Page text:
A stockpot is typically the largest pot in the kitchen. You can buy them in sizes starting at 8 quarts, which is a fine size for cooking pasta, but for a great multipurpose, large pot, we recommend a 12-quart. It’s big enough to make about six quarts of stock or broth (you’d think more, but the ingredients that go into it take up a lot of space), a big pot of soup, or a double batch of chili or ragù. It also has enough room to cook whole ears of corn, boil lobster or crabs, or slowly simmer a bumper crop of garden tomatoes into sauce.
What to look for
Heavy-duty bottom. About half of the pots we tested had an aluminum disk base; the other half had an aluminum core running across the base and up the pot’s side (making it “clad”). Both delivered even, controlled browning.
Roomy, secure handles. When you’re lifting a pot this size filled with 6 pounds of chicken parts and 6 quarts of hot broth, you need substantial handles that are roomy enough to grip with thick potholders.
A rounded rim, which allows liquids to cascade out smoothly.
Tall vs. stocky
As we set out to evaluate stockpots, we noticed one significant difference among those on the market—shape. Some are tall and narrow, others as wide as (or wider than) they are tall. Traditionally, a stockpot is deeper than it is wide so that simmering water can bubble up through bones, meat, fish, or vegetables, extracting and infusing flavors over a period of time without much evaporation. Yet, after lengthy testing, we didn’t find a difference in flavor or yield of broths made in the wide stockpots versus those made in the tall, narrow varieties, so we have included both here.
The two styles of pots differ mainly in ease of use. We found that we preferred the wider pots, because their lower sides made it easier to monitor, manipulate, and stir foods. With the taller pots, using tongs to turn pieces of browning meat required plunging a hand into a deep, narrow vat of splattering fat. And because they’re so tall, they’re hard to see into.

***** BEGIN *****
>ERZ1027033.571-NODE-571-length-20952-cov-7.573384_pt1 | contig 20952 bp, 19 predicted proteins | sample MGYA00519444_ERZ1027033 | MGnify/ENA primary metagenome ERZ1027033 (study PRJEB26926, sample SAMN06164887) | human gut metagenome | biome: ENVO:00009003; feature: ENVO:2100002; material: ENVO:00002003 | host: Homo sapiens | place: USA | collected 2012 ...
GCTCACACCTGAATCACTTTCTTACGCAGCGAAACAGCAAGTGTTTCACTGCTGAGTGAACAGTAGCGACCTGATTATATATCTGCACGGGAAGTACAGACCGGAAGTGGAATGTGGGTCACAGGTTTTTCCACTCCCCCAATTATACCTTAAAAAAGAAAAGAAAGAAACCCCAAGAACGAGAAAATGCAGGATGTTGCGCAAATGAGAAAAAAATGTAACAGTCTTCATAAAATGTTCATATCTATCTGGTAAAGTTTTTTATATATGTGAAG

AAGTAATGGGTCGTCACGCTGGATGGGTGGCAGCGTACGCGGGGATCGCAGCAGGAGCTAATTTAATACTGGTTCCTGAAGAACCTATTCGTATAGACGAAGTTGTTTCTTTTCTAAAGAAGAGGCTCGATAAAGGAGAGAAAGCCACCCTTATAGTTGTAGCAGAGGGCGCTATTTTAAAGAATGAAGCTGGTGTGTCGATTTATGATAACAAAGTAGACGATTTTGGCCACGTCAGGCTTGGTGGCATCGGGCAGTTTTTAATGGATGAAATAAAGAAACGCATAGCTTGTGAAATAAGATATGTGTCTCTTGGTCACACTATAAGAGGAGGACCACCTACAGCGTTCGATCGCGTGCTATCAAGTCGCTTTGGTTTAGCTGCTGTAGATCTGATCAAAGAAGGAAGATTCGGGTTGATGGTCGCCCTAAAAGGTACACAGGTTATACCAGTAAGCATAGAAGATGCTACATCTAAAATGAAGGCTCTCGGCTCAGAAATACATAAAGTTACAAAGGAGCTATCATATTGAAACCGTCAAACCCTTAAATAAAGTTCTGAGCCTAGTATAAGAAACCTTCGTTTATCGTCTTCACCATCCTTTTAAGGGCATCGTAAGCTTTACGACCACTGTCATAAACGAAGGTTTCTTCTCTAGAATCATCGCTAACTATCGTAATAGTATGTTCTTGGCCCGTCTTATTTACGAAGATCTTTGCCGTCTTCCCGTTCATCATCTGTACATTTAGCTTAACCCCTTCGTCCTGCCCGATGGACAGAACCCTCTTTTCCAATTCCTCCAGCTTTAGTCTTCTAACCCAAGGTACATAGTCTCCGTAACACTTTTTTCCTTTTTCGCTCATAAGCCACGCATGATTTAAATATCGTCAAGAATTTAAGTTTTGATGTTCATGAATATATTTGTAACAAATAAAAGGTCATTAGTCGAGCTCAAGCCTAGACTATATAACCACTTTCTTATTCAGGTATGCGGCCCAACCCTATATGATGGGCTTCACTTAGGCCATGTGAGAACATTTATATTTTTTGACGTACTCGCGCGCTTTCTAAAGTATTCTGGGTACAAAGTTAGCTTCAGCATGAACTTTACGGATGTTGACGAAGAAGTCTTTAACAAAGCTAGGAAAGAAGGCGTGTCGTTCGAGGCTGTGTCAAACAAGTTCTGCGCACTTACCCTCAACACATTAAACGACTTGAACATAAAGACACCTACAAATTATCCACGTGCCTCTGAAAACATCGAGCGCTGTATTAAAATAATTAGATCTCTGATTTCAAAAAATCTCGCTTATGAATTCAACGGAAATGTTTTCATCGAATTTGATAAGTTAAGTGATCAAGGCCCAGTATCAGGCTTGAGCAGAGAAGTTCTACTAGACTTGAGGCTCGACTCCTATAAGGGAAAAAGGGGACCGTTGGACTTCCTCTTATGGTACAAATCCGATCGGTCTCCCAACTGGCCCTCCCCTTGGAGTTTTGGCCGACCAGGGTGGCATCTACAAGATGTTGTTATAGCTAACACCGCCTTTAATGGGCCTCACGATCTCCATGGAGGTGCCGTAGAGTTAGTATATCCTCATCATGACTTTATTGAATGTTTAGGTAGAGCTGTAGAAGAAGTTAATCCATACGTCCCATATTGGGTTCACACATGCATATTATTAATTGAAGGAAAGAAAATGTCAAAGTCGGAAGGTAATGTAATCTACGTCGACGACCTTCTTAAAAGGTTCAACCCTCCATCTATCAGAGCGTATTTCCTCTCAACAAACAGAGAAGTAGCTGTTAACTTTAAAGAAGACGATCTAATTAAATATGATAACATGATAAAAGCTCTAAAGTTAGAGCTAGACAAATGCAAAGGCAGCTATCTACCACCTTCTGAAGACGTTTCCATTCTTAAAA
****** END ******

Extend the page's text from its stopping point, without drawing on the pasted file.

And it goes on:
We tested eight stainless-steel stockpots between 11-1/2 and 12-1/2 quarts in size. Our four top picks range in price from $130 to $395. You can pay less for a stockpot and still be able to make a reputable broth; most important are your ingredients. But if you’re inclined to invest in a pot, spending a little more on one of our favorites will deliver controlled browning, so you’ll end up using it more often.
All-Clad LTD 12-quart stockpot
Dimensions: 10-1/2 inches wide, 7-3/4 inches tall
Weight: 5 lb. 12 oz.*
We preferred this pot to All-Clad’s stainless “tall” stockpot, not only in terms of versatility but also for how well it controlled heat—steadily and evenly. The riveted handles were easy to grasp. This pot has a stainless-steel interior, and the black hard-anodized exterior was easy to keep looking clean. A rounded edge meant hot broth poured out smoothly.
Cuisinart Multiclad Pro 12-quart stockpot
Dimensions: 11 inches wide, 7-1/2 inches tall
Weight: 6 lb. 2 oz.*
The relatively wide, open shape of this pot made it easy to maneuver browning meats and stir sauteing onions. Yet it wasn’t so wide that the broth reduced any more than it did in the other pots. The riveted stainless-steel handles allowed for a secure grip, even with bulky potholders. The rounded edge made for smooth, drip-free pouring. We also liked the brushed stainless-steel finish, which hides streaks.
Tramontina Tri-Ply Clad 12-quart stockpot
Dimensions: 10-1/2 inches wide, 9 inches tall
Weight: 5 lb. 8 oz.*
This pot has more of a classic stockpot shape, taller and not as wide as the other pots we recommend. It’s open enough to feel accessible, whether you’re browning meat, sauteing vegetables, or just reaching in to clean it out. While the three-layer aluminum-core base gives it a substantial feel, this is the lightest of the four pans. Riveted handles provided a strong hold.
Viking stainless-steel 12-quart stockpot
Dimensions: 11 inches wide, 7-3/4 inches tall
Weight: 6 lb. 15 oz.*
Made with five layers of heat-conducting metals, this pot maintained a controlled feel, even at high heat. On the flip side, those layers made for a heavy pot, at nearly 7 pounds. Its relatively wide shape made working in the pan.and cleaning it out.easier than working in a taller stockpot. The riveted handles provided a comfortable, secure grip. There is no rounded edge to this pot’s rim, so ingredients didn’t always pour out smoothly.
*Weights are without lids.
How we tested
- We evaluated each pot’s overall performance in making broth, including its ability to hold a steady, gentle simmer and the depth of taste in the resulting broth.
- We made a large batch of ragu, evaluating how evenly and steadily the pots browned onion and beef.
- We browned beef shanks to assess how well and evenly each pot conducted heat and whether the bottoms scorched.
- We cooked corn on the cob, measuring how long each pan took to come to a boil as well as return to a boil after the corn was added.
- We assessed handle comfort and ease of pouring.